Sep 11, 2015 SeaShore rated it it was amazing  ·  review of another edition
Excellent. I read this a few years ago and return to it again and again. It's a book you must own: finding yourself, knowing yourself; healing body, mind, Spirit. I also read. "Seeds of Contemplation", which I recommend. I had read Marianne Williamson's "A Return to Love", in 1993 and this sent me on a search for the source of inner healing. Love is the answer. Our subconscious at work, which is ever reinforced in Dr Joseph Murphy's book, "The power of your Subconscious Mind". see the website "I ...more
Alex Kartelias
May 27, 2016 Alex Kartelias rated it it was amazing  ·  review of another edition
Shelves: religion
His direct and simple language still allow him to communicate profound truths. You can read all the Christian mystics and learn startling interpretations and themes, but John Tauler and Thomas Merton are those rare ones who have combined style with concrete teachings about the living of the Christian life. Much of what he says has helped my spiritual life and made me acknowledge thing I've kept unsolved. Highly recommend reading this.
Shawn Nguyen
Jul 14, 2009 Shawn Nguyen rated it it was amazing  ·  review of another edition
I Have been reading many spiritual books: Zen and Tibetan Buddhism and Christianity, and I must say No Man is an Island is the greatest book I have read so far. This is not one of those books one can just read and understand (even though it is written in simple English). This book should be read by all who are seeking for meanings in life and in their relationship with God.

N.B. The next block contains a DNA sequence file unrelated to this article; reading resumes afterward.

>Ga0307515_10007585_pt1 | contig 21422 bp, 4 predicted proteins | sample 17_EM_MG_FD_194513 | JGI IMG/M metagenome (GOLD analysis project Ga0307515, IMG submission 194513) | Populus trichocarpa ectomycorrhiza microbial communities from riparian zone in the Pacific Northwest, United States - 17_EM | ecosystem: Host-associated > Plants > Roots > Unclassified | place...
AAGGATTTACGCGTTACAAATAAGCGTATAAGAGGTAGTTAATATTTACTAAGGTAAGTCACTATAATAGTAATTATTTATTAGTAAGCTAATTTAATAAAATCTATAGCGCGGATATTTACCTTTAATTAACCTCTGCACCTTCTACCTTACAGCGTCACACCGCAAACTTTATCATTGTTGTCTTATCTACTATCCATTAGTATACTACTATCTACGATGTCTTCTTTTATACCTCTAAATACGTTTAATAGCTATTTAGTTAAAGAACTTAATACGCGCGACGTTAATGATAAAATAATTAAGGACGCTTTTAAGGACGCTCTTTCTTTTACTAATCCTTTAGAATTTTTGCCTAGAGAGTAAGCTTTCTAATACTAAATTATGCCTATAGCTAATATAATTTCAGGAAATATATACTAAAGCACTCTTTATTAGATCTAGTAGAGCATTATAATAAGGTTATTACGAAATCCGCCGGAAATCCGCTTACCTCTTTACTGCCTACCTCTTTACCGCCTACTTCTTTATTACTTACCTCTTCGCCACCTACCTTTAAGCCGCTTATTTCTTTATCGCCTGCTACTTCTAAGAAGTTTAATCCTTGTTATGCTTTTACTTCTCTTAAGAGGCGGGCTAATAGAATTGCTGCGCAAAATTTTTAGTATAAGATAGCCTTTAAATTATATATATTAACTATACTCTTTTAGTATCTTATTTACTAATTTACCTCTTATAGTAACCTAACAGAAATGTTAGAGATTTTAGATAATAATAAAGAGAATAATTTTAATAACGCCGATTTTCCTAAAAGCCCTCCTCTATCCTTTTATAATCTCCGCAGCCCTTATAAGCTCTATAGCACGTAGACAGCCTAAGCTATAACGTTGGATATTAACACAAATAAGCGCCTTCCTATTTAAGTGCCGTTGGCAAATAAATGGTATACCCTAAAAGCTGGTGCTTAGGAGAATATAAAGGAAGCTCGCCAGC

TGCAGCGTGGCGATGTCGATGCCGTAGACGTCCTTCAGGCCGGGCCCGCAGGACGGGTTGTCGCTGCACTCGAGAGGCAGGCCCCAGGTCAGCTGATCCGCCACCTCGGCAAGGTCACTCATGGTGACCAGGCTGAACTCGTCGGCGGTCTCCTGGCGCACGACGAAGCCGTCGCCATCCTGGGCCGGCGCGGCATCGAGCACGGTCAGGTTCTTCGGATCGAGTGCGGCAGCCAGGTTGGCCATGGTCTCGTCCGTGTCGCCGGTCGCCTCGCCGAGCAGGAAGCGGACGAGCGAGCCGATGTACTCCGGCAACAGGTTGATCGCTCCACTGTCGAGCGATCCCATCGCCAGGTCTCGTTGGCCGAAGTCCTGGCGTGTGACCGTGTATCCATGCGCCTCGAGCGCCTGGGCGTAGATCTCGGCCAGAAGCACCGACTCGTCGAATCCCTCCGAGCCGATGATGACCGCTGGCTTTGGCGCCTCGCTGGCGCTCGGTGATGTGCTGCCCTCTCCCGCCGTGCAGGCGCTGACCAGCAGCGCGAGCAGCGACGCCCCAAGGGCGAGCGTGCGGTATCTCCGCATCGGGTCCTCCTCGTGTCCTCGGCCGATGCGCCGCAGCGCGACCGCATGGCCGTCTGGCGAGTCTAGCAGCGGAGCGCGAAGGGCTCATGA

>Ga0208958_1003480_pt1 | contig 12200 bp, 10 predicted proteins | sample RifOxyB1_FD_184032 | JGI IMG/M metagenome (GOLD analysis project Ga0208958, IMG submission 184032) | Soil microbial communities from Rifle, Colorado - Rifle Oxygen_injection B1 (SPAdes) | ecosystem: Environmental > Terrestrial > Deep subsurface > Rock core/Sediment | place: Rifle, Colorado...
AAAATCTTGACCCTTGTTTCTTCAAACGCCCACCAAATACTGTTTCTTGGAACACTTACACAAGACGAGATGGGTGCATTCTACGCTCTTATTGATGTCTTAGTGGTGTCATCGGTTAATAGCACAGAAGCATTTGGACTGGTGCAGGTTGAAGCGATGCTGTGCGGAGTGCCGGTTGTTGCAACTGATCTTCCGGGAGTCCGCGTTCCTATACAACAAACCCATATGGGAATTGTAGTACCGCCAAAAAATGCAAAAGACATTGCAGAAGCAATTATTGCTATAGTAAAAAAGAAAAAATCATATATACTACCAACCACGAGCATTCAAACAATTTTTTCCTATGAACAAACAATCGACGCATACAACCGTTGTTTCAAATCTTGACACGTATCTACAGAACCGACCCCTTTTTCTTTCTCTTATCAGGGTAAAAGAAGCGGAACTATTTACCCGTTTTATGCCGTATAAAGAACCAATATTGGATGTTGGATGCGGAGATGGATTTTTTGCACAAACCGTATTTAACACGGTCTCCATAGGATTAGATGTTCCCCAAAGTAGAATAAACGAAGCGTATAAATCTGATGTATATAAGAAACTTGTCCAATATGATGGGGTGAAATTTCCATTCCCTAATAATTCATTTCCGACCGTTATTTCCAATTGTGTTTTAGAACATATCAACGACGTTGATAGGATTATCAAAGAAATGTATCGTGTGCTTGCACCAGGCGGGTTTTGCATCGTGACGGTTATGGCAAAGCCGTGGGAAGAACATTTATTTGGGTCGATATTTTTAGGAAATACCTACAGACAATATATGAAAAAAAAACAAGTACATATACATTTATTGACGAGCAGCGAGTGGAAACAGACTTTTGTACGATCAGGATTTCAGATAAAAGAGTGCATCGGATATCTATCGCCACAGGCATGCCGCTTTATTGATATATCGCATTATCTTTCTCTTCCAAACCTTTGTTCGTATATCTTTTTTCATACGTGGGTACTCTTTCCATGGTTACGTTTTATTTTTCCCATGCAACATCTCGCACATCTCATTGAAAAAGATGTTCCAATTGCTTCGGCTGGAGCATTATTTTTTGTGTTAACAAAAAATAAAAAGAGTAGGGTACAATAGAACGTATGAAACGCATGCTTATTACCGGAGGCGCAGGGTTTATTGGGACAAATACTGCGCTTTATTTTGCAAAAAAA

Audrey Conn
Jul 20, 2012 Audrey Conn rated it it was amazing  ·  review of another edition
This book changed my life. Right from the first page. I've read other books by Merton, some of which are quite complicated, but this one I loved. I read it every few years. Reminds me about what is important, to get out of myself, to listen to others, to learn, to remain teachable, to find what your purpose in life is and use the talents God has given you.
Jun 10, 2016 Jenni rated it it was amazing  ·  review of another edition
I can't recommend this book highly enough. My normal style of reading is to devour books in a couple days, but I had to pace myself with this to give time to dwell on the life-changing truths. If you are seeking a deeper understanding of your relationship to God and the people around you, you must read this book.
Jul 20, 2009 Sam rated it it was amazing  ·  review of another edition
NMIAI gets my highest recommendation. Merton was a true Christian, a true genius. He had his thumb on the pulse of humanity, its many cultures and ways of thinking. Oftentimes in this book I felt as though he was addressing me personally- he is that good at diagnosing the human condition. Get it, read it.
Joey O'Connor
One of Merton's absolute best books! If you really want to understand why you're on this planet and how to live within it with any sense of sanity, read this book. It will put so much in perspective. I can't say enough good things about it!
Shanon Eubank
As many who heard Christ speak, I echo their words after reading this book..."these are hard sayings indeed!"
Katie Jensen
Feb 05, 2015 Katie Jensen rated it really liked it  ·  review of another edition
Very insightful man. Dense book with lots of good thoughts on a variety of topics. Looking forward to reading more from T Merton.
Georgette Suggs
Jan 30, 2013 Georgette Suggs rated it it was amazing  ·  review of another edition
Loved it! This is one that I'll read again.
Nov 30, 2016 Spencer rated it it was amazing  ·  review of another edition
Fantastic theology/contemplative book. Made me think about a lot of things in regards to faith, my faith, religion, and the contemplative/ascetic life. I really like this Merton guy.

"The loud plane seems for a moment to deny the reality of the clouds and of the sky, by its direction, its noise, and its pretended strength. The silence of the sky remains when the plane has gone. The tranquility of the clouds will remain when the plane has fallen apart. It is the silence of the world that is real.